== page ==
Jose Rizal Bashers Lack The K

MANILA: The poem in question is "Sa Aking Mga Kabata" written in 1869 when Jose Rizal was 8 years old. Some people say, "Jose Rizal did not write that genius of a poem!" (Image is my shot from the Calamba shrine.) In response, I give you at once the original and my translation of it; if you are a genius yourself, you will find out that the Rizal bashers are no geniuses – they are all wrong!

Sa Aking Mga Kabata
Original by Jose P Rizal


To Kids Of My Own Time
Translation by Frank A Hilario
Kapagka ang baya’y sadyang umiibig
sa kanyang salitang kaloob ng langit,
sanlang kalayaan nasa ring masapit
katulad ng ibong nasa himpapawid.

1
If the people naturally love
its tongue that is a gift from Heaven,
pawned freedom too it will seek to gain
as the bird that flies the sky above.
Pagka’t ang salita’y isang kahatulan
sa bayan, sa nayo’t mga kaharian,
at ang isang tao’y katulad, kabagay
ng alin mang likha noong kalayaan.

2
Since language is an estimation
of kingdom, town and community,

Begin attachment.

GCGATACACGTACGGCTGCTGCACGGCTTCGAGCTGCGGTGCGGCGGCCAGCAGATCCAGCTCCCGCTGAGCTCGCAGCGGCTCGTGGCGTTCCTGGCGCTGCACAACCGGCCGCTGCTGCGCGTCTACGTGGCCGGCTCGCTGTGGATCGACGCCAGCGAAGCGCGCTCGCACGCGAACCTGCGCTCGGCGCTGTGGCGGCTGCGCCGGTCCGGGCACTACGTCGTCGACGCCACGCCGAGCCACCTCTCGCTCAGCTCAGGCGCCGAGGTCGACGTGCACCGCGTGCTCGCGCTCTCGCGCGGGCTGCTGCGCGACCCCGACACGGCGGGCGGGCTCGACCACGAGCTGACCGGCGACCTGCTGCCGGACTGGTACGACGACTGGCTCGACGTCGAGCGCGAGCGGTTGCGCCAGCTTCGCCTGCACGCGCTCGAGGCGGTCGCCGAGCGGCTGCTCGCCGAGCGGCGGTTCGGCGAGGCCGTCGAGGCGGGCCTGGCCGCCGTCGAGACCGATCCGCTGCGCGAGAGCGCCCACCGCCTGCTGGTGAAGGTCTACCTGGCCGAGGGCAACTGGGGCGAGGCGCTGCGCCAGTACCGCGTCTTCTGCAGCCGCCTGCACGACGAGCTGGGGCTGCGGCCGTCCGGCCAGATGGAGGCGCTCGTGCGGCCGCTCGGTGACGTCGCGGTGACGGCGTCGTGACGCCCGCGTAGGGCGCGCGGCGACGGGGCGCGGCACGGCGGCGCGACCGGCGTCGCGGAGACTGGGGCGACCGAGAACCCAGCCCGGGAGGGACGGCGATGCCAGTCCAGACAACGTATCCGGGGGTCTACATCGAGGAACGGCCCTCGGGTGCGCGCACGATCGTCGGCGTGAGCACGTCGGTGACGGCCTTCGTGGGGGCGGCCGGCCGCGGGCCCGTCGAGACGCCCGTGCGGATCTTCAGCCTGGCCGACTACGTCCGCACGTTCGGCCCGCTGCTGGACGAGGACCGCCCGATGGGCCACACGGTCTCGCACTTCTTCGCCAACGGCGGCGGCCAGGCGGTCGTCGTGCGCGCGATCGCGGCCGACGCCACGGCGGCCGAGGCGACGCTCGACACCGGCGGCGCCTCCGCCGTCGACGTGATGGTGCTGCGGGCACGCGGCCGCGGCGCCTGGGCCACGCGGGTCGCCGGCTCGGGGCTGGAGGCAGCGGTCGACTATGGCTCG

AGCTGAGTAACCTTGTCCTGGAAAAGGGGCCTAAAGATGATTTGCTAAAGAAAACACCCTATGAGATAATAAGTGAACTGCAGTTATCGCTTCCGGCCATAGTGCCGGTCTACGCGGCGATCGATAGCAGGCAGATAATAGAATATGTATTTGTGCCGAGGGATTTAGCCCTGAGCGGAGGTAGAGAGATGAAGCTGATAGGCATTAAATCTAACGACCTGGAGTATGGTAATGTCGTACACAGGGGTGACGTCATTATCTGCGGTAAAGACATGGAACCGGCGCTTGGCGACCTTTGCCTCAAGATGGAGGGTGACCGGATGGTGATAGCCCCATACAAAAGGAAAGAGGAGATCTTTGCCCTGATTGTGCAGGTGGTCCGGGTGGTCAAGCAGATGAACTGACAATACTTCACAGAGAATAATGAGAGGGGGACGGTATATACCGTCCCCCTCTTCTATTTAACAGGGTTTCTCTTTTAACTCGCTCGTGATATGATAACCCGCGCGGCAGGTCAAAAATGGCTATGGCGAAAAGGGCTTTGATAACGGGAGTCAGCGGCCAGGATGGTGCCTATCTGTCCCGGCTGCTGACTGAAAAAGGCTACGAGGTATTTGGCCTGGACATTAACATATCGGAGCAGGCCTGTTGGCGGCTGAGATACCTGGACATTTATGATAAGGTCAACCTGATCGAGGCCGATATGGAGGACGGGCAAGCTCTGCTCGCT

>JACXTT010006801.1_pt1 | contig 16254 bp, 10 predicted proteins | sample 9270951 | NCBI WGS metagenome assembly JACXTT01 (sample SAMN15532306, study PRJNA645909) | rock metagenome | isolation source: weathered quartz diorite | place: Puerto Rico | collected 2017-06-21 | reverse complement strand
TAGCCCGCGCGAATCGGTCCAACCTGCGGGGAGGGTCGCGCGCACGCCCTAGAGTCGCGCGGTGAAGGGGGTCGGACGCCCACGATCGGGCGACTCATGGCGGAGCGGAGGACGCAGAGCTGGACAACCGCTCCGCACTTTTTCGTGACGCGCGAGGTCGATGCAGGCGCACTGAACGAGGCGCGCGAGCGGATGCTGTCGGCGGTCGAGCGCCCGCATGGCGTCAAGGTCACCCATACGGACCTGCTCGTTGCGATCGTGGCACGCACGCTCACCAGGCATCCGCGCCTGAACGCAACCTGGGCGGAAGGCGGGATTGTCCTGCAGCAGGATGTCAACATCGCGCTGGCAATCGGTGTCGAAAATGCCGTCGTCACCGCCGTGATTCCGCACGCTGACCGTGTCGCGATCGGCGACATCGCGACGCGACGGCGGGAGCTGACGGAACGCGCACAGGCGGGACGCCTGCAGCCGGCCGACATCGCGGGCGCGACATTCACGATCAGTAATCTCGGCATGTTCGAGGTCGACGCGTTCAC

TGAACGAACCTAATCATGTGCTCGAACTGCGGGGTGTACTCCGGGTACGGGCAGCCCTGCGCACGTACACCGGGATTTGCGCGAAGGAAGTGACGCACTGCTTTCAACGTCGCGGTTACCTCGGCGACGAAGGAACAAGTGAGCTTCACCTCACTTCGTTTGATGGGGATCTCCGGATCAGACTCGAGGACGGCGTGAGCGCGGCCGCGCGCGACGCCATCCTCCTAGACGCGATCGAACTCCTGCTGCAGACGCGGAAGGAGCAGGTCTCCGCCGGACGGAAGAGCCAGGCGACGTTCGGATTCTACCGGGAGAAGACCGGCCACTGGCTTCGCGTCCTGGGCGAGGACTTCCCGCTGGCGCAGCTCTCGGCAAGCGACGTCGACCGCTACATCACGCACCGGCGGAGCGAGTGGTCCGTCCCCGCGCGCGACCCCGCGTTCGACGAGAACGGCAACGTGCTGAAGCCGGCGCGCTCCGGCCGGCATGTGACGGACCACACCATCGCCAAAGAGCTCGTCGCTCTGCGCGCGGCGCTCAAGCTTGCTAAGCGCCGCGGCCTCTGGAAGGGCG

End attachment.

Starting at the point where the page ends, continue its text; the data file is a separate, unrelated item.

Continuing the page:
and man is like, a match to any
creature who has been of freedom born.
Ang hindi magmahal sa sariling wika
mahigit sa hayop at malansang isda;
kaya ang marapat pagyamaning kusa
na tulad sa inang tunay na nagpala.

3
His native tongue who does not treasure
is worse than a beast or smelly fish;
’tis right that on our own we nourish
like a mother who bestows favor.
Ang wikang Tagalog tulad din sa Latin
sa Ingles, Kastila at salitang anghel,
sapagka’t ang Poong maalam tumingin
ang siyang naggawad, nagbigay sa atin.

4
The Tagalog language is like Latin,
English, Spanish, and angelic tongue,
because God who has the wisdom
is He who gave, to us did assign.
Ang salita nati’y tulad din sa iba
na may alfabeto at sariling letra,
na kaya nawala’y dinatnan ng sigwa
ang lunday sa lawa noong dakong una.
5
Our own language, like any other,
had alphabet and letters, its own,
now vanished since by waves overthrown
like bancas in the lake long before.

How can Filipinos be so wrong about Jose Rizal, the most documented of the national heroes of the Philippines? (I'm not supposing it's because they haven't read enough of him or his works.) Too much bias, not enough study.

1st, no genius: Some say Rizal did not have the genius to compare languages at that age. They are wrong.

2nd, no K: Others say Rizal could not have written that poem because kalayaan was not spelled with a k until a great many years after 1869. They too are wrong.

3rd, a contradiction: Still others say Rizal could have not have written that poem because it would contradict his stand in this very early poem that "Ang hindi magmahal sa sariling wika / mahigit sa hayop at malansang isda." (His native tongue who does not treasure / is worse than a beast or smelly fish.) He did not love Tagalog as much as he loved Spanish or German. They are equally wrong.